Tessa: There’s a special community there as well, of people finding company in that sadness. If you do too much of anything it feels overdone, but it’s integral to our experience so it feels true to us. 

Wnyter: From my experience, it’s often up to women to start conversations. Our generation is moving towards having open conversations about mental health, and I think the sad girl trope is just women leading the conversation as they usually would. 

You’ve written a lot about ex-partners. Have you had any awkward encounters playing shows at all because of it? 

Wynter: We haven’t played a lot of North American shows, which is partly why it’s been so easy!

Tessa: We’ve had encounters, but I think the types of people we’re writing about aren’t the kind to take ownership of the songs. 

Wynter: They might suspect…

Tessa: But they’d never admit it! I’ve had moments where the whole time in my brain I’m going, “oh my God, I wrote ‘Mortals’ about you,” but besides it being a bit awkward that was about it. 

You just opened for Sigrid. How was it playing arenas? Did you guys hang out at all on tour?

Wynter: She was so kind. We never imagined that we would’ve been able to play such big rooms so quickly, it’s really expanded the vision for this project. We love playing intimate shows where everyone is singing, and it’s sweaty and crowded, but it was a cool experience playing for big groups of people. When you can get a palpable energy in that big of a room, there’s nothing else like it. It’s not always easy, especially as a support act, but it was an amazing opportunity.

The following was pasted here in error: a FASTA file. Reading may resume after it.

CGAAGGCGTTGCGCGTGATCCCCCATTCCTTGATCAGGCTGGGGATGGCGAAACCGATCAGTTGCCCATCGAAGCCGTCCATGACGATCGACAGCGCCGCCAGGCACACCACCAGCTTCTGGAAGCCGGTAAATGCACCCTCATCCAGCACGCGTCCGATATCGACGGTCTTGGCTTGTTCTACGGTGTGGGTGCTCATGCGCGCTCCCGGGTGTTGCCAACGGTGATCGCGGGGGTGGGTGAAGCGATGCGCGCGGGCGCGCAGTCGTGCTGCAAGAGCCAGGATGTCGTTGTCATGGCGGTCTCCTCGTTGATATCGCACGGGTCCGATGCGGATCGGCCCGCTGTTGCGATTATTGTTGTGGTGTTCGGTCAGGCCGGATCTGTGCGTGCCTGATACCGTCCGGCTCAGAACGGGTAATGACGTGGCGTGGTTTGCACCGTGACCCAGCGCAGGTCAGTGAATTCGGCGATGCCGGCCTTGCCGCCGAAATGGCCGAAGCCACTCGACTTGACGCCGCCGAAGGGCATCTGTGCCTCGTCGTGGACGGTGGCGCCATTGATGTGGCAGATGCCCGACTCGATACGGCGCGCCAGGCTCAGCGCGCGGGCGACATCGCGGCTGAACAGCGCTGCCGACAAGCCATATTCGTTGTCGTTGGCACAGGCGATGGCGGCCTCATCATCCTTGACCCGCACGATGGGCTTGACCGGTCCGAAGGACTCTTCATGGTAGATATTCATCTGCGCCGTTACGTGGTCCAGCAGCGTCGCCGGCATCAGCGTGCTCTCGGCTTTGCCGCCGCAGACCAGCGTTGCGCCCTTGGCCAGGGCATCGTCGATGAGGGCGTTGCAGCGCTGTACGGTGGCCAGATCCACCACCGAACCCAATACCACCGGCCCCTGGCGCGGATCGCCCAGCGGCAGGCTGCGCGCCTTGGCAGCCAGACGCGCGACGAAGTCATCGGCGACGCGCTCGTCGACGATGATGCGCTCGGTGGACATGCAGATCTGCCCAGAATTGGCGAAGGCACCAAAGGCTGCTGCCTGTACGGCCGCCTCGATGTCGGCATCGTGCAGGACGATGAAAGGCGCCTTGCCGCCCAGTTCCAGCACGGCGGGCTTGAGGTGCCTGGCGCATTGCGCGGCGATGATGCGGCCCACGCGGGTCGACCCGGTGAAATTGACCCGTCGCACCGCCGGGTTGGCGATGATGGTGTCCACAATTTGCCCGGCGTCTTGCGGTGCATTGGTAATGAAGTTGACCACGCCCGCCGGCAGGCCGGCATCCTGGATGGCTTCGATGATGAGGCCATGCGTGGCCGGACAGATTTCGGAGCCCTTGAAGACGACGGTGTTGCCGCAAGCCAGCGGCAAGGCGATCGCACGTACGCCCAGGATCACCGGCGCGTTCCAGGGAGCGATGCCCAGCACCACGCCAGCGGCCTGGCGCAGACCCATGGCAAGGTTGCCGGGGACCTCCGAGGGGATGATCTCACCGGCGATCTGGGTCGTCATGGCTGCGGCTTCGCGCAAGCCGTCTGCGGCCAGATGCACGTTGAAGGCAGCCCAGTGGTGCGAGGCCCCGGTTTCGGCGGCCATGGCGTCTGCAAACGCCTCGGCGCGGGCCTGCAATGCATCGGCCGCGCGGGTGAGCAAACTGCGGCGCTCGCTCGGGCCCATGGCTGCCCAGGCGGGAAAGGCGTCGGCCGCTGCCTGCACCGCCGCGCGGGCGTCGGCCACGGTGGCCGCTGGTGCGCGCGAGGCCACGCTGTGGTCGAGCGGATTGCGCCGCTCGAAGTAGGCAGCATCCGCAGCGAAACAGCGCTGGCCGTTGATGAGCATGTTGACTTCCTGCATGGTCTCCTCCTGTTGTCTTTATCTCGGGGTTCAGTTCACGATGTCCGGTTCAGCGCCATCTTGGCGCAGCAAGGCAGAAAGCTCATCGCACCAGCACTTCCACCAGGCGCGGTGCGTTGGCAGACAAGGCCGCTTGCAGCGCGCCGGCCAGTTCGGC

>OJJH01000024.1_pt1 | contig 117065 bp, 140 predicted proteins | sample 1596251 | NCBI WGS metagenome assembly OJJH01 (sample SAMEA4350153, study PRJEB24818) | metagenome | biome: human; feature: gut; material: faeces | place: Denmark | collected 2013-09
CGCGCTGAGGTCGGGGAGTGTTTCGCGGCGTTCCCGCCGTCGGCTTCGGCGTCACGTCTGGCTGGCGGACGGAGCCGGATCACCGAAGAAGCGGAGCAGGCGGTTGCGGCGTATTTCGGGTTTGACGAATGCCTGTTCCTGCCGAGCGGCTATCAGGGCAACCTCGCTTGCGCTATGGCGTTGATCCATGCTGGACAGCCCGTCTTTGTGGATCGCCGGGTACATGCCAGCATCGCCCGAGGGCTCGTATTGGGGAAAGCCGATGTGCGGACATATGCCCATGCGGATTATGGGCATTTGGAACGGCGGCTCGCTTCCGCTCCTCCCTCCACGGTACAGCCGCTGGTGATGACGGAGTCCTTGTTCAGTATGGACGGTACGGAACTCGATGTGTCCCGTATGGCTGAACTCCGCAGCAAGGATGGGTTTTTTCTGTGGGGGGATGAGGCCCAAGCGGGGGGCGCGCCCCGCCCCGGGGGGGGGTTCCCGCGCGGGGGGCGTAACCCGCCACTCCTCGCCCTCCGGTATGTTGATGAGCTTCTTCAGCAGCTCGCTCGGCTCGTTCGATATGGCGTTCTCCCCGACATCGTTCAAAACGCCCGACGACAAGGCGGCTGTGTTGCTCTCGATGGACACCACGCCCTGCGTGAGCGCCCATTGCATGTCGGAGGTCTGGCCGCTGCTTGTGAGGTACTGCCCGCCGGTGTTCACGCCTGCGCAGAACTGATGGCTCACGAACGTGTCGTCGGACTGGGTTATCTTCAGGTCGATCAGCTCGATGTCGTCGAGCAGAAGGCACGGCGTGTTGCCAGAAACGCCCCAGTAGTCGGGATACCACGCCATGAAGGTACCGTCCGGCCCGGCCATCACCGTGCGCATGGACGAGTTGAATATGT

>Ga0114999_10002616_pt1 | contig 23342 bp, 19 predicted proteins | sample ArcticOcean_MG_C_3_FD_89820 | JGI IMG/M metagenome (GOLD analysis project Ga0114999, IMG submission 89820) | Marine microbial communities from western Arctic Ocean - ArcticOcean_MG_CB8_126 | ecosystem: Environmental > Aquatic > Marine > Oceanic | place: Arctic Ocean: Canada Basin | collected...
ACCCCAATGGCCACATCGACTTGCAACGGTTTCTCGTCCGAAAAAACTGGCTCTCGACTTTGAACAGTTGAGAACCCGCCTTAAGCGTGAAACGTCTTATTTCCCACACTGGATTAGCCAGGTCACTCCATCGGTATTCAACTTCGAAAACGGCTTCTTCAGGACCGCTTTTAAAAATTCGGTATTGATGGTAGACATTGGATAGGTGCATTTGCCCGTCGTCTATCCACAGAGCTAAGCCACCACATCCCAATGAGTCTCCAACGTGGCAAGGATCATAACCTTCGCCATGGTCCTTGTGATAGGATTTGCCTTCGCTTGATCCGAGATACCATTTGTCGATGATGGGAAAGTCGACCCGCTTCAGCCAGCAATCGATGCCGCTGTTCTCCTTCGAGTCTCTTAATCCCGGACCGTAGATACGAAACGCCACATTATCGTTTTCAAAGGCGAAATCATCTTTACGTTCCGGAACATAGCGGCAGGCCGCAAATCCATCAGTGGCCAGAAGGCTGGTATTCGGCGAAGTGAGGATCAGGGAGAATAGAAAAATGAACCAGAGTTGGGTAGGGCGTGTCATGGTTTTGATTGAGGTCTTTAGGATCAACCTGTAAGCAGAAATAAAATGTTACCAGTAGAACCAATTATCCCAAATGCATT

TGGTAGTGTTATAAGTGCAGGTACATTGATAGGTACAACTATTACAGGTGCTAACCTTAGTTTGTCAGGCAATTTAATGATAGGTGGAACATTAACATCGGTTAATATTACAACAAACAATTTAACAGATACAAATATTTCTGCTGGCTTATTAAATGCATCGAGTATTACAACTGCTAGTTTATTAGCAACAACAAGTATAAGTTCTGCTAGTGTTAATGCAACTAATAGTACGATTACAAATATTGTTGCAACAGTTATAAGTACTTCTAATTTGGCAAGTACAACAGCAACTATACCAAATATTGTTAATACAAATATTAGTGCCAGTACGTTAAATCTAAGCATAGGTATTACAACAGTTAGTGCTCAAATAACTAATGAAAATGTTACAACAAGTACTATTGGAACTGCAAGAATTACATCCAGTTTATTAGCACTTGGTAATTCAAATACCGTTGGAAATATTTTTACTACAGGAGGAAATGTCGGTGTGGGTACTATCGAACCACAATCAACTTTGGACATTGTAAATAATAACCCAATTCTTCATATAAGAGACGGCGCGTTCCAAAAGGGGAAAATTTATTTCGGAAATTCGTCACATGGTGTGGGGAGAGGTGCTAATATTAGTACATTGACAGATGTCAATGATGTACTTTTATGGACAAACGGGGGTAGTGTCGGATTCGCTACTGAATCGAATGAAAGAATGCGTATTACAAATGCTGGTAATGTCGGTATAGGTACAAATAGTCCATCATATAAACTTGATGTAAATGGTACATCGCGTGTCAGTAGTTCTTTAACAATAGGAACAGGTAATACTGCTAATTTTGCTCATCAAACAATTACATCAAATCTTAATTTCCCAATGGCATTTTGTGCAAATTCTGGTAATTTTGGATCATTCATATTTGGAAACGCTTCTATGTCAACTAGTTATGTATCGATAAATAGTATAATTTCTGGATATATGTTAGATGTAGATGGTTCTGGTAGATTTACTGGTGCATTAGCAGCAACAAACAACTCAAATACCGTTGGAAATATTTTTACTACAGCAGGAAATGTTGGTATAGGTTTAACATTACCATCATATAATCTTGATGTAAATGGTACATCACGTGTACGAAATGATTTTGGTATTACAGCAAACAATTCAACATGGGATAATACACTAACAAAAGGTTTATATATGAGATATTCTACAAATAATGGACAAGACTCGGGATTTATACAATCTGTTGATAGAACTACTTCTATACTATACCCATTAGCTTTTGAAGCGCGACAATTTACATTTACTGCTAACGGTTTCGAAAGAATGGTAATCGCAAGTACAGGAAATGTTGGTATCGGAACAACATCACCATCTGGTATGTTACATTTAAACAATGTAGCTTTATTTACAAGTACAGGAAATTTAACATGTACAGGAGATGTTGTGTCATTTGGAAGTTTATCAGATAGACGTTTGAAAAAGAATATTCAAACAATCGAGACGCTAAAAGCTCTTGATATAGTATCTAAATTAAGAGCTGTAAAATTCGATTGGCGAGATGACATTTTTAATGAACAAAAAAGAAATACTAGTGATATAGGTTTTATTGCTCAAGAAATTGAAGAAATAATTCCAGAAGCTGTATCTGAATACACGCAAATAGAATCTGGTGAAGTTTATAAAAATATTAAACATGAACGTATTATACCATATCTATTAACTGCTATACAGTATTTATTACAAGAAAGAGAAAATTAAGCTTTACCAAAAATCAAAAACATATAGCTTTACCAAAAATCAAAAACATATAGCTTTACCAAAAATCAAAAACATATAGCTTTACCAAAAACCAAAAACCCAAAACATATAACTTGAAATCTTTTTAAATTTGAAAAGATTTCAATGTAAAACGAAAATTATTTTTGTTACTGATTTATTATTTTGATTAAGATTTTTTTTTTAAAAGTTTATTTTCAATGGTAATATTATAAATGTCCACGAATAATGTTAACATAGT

Tessa: She came out to our headline show in London which was really special. We feel so lucky that our first big support tour was with someone as incredible and welcoming as Sigrid. 

Speaking of tour, let’s talk about the book swap you’ve introduced. What inspired it? 

Tessa: It started on a practical level. We’ve been living out of suitcases, and we have all these books we didn’t know what to do with. We thought it’d be a special way to share what we’ve been reading and get rid of the books we’ve been collecting. The general theme of Tommy Lefroy is ingrained in literature and the arts, so it’s been cool to see what everyone else is reading. It’s like the in-person version of Goodreads in a lot of ways. 

Tell me about the Jane Austen link to Tommy Lefroy.

Tessa: So, Thomas Lefroy was the alleged heartbreaker muse of Jane Austen. We thought with the project, it was a nod to Jane as a female writer and to us taking back the narrative and embodying that boyish courage of the heartbreaker that Thomas Lefroy maybe was. 

What sort of challenges did creating ‘Flight Risk’ remotely because of COVID restrictions bring? 

Wynter: It was difficult. It was the first project either of us had self-produced, and we were very much learning how to produce as we went, recording in our rooms with limited gear and instruments. It was a challenge, but also a labour of love.

Tessa: It was a life-saving project. We were both living where we’re not from, we couldn’t go home, and we didn’t know what was happening. It was nice to log on and see a friend, write a song, have this thing that was mine that I knew I could control. 

Do you think being able to work in person now has had much of an effect on your writing process?